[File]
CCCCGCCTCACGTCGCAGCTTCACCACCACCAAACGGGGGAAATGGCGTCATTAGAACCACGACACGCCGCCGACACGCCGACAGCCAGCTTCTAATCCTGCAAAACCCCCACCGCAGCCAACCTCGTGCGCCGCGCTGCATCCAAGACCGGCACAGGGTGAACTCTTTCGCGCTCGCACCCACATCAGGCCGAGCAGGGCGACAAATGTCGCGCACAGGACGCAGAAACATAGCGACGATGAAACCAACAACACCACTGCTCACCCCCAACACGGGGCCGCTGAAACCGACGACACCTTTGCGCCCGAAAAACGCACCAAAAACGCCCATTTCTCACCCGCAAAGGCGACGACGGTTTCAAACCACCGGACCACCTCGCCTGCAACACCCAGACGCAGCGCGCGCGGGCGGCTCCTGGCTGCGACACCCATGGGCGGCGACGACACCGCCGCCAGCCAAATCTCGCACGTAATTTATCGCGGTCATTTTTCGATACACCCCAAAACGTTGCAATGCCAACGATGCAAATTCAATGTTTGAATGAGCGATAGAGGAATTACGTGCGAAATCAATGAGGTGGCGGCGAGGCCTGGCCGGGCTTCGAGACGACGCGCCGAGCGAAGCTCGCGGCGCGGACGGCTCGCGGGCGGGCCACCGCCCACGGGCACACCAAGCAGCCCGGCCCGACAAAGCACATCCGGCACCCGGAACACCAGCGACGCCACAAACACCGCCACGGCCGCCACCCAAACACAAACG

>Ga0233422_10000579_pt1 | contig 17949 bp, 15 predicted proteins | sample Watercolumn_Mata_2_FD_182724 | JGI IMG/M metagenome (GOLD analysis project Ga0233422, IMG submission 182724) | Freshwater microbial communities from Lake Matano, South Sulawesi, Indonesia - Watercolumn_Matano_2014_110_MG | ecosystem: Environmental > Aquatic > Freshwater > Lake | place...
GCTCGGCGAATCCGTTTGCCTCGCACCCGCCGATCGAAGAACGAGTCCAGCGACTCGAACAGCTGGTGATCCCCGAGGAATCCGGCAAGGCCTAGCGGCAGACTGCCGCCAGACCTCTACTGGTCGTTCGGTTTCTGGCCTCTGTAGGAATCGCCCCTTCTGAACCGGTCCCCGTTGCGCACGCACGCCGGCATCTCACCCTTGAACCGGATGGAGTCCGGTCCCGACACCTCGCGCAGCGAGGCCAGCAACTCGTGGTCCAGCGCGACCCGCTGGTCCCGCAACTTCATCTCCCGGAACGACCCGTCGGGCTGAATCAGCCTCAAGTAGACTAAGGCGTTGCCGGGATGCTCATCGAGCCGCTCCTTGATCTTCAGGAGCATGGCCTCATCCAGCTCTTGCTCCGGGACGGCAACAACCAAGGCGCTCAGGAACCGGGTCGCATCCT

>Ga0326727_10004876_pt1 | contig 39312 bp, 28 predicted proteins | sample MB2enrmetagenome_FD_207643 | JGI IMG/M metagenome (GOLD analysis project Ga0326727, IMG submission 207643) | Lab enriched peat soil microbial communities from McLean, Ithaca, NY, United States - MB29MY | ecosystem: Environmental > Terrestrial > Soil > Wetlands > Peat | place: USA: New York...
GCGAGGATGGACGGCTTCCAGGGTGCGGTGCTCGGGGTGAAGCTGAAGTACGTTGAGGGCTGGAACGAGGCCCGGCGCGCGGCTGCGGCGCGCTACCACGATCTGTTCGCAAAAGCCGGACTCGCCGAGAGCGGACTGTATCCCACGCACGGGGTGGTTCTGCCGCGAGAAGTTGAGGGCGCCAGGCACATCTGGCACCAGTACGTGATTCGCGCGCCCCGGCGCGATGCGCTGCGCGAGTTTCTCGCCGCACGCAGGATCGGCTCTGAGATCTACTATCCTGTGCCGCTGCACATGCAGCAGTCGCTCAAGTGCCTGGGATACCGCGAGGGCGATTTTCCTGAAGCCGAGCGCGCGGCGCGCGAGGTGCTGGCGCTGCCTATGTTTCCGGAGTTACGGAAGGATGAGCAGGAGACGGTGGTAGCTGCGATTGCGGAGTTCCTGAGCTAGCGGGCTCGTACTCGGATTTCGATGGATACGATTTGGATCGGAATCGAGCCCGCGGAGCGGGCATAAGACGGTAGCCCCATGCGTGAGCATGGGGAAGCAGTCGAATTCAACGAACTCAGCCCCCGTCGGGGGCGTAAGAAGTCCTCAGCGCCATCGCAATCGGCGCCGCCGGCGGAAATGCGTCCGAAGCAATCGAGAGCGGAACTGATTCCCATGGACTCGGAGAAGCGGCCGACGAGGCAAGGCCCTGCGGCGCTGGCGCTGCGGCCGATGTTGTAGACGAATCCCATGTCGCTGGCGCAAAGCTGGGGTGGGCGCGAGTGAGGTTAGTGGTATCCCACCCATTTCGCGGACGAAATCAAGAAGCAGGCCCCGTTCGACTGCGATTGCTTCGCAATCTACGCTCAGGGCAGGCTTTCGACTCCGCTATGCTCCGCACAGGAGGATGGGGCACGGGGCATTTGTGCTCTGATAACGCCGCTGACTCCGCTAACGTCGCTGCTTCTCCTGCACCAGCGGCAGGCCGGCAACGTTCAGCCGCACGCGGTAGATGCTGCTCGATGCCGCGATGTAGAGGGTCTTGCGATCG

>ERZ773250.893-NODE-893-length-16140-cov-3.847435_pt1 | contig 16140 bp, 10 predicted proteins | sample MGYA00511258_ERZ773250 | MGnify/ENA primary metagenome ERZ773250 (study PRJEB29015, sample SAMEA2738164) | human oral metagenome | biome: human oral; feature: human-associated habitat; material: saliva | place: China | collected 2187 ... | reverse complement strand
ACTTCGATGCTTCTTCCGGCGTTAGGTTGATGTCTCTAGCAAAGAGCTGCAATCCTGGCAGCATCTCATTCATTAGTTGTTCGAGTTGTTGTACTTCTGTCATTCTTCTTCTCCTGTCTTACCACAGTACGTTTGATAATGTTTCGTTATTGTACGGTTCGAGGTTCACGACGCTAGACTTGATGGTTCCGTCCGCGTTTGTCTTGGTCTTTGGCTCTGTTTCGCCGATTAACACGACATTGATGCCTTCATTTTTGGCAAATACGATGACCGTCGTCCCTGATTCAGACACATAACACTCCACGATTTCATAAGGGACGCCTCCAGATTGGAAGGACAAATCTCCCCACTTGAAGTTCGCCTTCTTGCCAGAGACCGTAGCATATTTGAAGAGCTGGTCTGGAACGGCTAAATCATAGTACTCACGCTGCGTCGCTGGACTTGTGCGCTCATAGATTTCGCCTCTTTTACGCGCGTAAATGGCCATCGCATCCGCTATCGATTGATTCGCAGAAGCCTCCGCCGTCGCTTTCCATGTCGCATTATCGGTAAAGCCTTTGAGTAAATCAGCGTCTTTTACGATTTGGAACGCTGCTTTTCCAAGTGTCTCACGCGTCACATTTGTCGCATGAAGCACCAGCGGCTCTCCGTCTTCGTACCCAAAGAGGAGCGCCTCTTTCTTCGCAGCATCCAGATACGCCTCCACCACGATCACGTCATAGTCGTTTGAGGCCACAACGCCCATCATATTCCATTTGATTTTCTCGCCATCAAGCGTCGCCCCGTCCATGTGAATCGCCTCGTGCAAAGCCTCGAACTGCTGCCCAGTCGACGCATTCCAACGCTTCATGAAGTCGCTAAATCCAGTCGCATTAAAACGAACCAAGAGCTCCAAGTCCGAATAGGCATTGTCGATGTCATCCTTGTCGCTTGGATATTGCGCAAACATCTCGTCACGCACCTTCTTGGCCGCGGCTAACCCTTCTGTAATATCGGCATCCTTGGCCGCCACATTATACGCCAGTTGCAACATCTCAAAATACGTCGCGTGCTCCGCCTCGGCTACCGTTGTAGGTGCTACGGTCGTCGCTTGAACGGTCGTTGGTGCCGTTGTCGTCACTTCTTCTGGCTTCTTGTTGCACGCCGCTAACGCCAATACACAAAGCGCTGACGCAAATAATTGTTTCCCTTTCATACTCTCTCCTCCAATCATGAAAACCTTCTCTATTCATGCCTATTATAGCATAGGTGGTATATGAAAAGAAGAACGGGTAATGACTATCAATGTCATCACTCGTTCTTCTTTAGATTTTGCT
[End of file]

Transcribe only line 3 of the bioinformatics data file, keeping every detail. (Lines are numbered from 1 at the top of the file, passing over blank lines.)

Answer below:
GCTCGGCGAATCCGTTTGCCTCGCACCCGCCGATCGAAGAACGAGTCCAGCGACTCGAACAGCTGGTGATCCCCGAGGAATCCGGCAAGGCCTAGCGGCAGACTGCCGCCAGACCTCTACTGGTCGTTCGGTTTCTGGCCTCTGTAGGAATCGCCCCTTCTGAACCGGTCCCCGTTGCGCACGCACGCCGGCATCTCACCCTTGAACCGGATGGAGTCCGGTCCCGACACCTCGCGCAGCGAGGCCAGCAACTCGTGGTCCAGCGCGACCCGCTGGTCCCGCAACTTCATCTCCCGGAACGACCCGTCGGGCTGAATCAGCCTCAAGTAGACTAAGGCGTTGCCGGGATGCTCATCGAGCCGCTCCTTGATCTTCAGGAGCATGGCCTCATCCAGCTCTTGCTCCGGGACGGCAACAACCAAGGCGCTCAGGAACCGGGTCGCATCCT